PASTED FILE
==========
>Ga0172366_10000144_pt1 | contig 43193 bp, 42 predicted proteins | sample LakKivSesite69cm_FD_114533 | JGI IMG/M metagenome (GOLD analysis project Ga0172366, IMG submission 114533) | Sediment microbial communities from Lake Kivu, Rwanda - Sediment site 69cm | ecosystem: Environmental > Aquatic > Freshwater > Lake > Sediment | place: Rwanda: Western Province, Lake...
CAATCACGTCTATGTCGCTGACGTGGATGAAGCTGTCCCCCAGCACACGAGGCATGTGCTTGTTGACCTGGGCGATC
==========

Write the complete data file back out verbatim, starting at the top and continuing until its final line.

>Ga0172366_10000144_pt1 | contig 43193 bp, 42 predicted proteins | sample LakKivSesite69cm_FD_114533 | JGI IMG/M metagenome (GOLD analysis project Ga0172366, IMG submission 114533) | Sediment microbial communities from Lake Kivu, Rwanda - Sediment site 69cm | ecosystem: Environmental > Aquatic > Freshwater > Lake > Sediment | place: Rwanda: Western Province, Lake...
CAATCACGTCTATGTCGCTGACGTGGATGAAGCTGTCCCCCAGCACACGAGGCATGTGCTTGTTGACCTGGGCGATC